Propane is a safe source of energy if simple precautions are followed when handling and storing it. Part of this comes from ensuring your propane appliances are functioning properly.
Propane ideal burn
Propane appliances should have what is called an “ideal burn”. Basically, an ideal burn requires that, for each part of propane, there should be 24 parts of air (1:24 propane/air ratio). In other words, an ideal burn requires 4% propane and 96% air.
Carbon monoxide detection
Sometimes, propane appliances produce a “lean burn” when the part of propane in the propane/air mix is lower than 4% propane. Similarly, a “rich burn” happens when the part of propane in the propane/air mix is above 4% propane. This is also called incomplete combustion. When it comes to residential propane use, incomplete combustion can be very dangerous as it produces carbon monoxide.
When propane appliances do not operate properly because fuel is burning incompletely or appliance venting systems are entirely or blocked, you may see sooting on appliances, on vents or on warm air registers. You may also smell a burning odor or notice moisture on the inside of the room windows. Lastly, plants can wilt or die. All these can be signs of the presence of carbon monoxide and should be acted on immediately.
Similarly, appliances that function properly produce a blue burning flame. However, a lean burn leads to flames lifting away from the burner and eventually going out. A rich burn produces yellow flames that are much larger than those of an ideal burn. Once more, if you notice either of the last two situations, act immediately.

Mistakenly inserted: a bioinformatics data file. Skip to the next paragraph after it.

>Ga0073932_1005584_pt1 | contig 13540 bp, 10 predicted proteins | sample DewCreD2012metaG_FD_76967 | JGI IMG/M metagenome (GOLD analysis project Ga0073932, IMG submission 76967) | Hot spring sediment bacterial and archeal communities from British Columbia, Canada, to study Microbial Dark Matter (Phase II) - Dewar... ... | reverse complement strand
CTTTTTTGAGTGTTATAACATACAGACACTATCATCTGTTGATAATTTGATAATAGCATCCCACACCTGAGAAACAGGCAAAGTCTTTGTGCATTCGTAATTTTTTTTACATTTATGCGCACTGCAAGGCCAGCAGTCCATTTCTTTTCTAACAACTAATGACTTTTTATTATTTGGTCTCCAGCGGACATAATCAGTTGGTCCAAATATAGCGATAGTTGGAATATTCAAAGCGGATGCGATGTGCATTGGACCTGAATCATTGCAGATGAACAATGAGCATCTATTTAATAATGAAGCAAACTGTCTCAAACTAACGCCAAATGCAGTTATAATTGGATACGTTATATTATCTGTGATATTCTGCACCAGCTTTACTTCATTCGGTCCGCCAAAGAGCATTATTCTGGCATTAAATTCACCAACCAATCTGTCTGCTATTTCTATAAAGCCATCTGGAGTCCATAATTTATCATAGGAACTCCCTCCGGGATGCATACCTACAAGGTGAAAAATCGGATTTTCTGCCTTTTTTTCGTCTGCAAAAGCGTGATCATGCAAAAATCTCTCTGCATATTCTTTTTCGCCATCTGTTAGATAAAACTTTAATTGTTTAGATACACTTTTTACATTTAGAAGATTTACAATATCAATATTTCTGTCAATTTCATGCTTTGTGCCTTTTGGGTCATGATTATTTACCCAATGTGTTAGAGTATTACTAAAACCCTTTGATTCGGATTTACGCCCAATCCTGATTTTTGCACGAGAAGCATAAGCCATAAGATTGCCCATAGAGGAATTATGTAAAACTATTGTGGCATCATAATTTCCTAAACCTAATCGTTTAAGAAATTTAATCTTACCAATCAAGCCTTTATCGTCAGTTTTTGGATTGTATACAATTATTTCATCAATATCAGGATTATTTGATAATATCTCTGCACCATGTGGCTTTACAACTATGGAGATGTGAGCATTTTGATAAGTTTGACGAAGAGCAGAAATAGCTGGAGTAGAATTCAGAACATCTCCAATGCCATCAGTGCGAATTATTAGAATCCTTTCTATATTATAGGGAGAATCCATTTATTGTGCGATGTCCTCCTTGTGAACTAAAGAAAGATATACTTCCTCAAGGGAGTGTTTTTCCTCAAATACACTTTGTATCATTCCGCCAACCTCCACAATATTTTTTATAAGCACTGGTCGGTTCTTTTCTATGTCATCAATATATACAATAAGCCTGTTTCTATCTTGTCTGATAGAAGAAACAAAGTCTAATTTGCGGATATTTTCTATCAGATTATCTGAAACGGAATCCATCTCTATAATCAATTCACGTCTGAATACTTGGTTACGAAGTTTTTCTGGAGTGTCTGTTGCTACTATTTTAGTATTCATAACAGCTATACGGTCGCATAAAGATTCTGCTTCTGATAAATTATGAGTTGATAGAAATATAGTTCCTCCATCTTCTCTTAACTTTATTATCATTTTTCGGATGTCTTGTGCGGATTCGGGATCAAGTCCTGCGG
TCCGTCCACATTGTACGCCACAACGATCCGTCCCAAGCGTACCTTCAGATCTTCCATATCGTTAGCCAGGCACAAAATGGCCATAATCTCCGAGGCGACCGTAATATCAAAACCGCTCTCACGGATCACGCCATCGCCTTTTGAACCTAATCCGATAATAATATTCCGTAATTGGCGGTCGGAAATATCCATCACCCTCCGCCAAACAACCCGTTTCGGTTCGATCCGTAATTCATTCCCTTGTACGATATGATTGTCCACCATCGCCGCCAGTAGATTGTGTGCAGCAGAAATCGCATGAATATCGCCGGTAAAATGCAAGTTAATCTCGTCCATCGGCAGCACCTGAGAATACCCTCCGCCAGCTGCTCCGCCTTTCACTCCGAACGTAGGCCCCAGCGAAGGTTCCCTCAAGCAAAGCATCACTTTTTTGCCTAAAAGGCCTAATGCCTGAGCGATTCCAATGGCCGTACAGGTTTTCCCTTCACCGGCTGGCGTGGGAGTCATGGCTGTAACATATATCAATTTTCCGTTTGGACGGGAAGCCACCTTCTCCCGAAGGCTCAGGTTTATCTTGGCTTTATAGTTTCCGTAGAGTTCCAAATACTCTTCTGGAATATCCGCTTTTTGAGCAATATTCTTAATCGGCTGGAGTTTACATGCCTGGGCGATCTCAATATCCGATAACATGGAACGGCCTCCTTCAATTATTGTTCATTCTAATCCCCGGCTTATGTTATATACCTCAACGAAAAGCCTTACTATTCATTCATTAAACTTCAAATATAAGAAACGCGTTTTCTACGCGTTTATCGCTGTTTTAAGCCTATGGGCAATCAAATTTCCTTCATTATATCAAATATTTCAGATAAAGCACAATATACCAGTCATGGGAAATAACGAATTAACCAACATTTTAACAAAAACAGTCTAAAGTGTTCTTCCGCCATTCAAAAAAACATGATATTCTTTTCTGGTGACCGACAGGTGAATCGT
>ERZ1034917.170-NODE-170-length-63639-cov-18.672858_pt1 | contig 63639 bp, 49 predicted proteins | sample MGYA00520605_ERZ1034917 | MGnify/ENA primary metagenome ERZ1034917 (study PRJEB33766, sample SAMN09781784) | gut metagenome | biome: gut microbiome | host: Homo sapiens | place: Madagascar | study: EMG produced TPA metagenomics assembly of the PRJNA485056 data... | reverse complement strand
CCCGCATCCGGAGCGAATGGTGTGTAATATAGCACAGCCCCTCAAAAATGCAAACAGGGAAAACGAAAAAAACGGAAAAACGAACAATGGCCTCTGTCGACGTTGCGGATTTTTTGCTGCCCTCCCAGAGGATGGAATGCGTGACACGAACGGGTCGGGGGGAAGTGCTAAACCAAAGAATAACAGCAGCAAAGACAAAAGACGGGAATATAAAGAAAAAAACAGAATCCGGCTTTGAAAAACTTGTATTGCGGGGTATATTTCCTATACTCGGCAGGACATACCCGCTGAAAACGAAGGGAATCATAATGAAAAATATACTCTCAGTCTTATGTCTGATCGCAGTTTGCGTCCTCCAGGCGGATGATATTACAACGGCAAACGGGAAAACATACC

Carbon monoxide symptoms
It is impossible to taste or smell carbon monoxide. Yet carbon monoxide replaces oxygen in human blood. Initially, the intake of carbon monoxide might give you a headache and can make you nauseous, dizzy, short of breath, confused, tired. Ultimately, carbon monoxide intoxication can make you lose consciousness and can lead to a coma, cardiovascular collapse, brain damage and even death. Carbon monoxide intoxication accounts for just under a quarter of all propane-related fatalities.
Carbon monoxide safety
If you know carbon monoxide is present:
- LEAVE the building immediately.
- CALL your propane company, fire department or 911.
- IF SAFE, open windows.
- IF SAFE, turn off appliances you suspect are faulty.
If you suspect carbon monoxide is present but experience no carbon monoxide symptoms, call your propane company’s customer care number or a qualified service technician to have carbon monoxide levels checked and propane appliances inspected.
However, never should you attempt to repair your own propane appliances or light pilot lights – this can increase the risk of carbon monoxide intoxication rather than reduce it.
Carbon monoxide prevention
The best way to avoid carbon monoxide intoxication is to have your propane appliances maintained properly and inspected regularly (before the heating season) by a qualified propane technician. Some companies offer maintenance services and this could be a selection criterion as you compare offers from different propane dealers.
Although this should not stop you from looking out for the symptoms of carbon monoxide, it is possible and recommended to have carbon monoxide detectors installed on every level of your home. Such detectors should be selected among the Underwriters Laboratories’ list of carbon monoxide detectors and manufacturer instructions on installation, location and maintenance should be followed rigorously.
Also, proper appliance venting is required by the National Fire Protection Association (NFPA 54). Therefore, make sure you use exhaust venting materials that are approved by the NFPA. If you have any doubts, contact your local city code compliance department, your propane company, a building inspector or a HVAC company.
Simple precautions can also reduce the risks associated to the presence of carbon monoxide:
- Do not use outdoor heaters indoors, use a propane oven for heat, use an outdoor grill inside.
- Ensure chimneys, flues and vents are free of debris, snow and ice.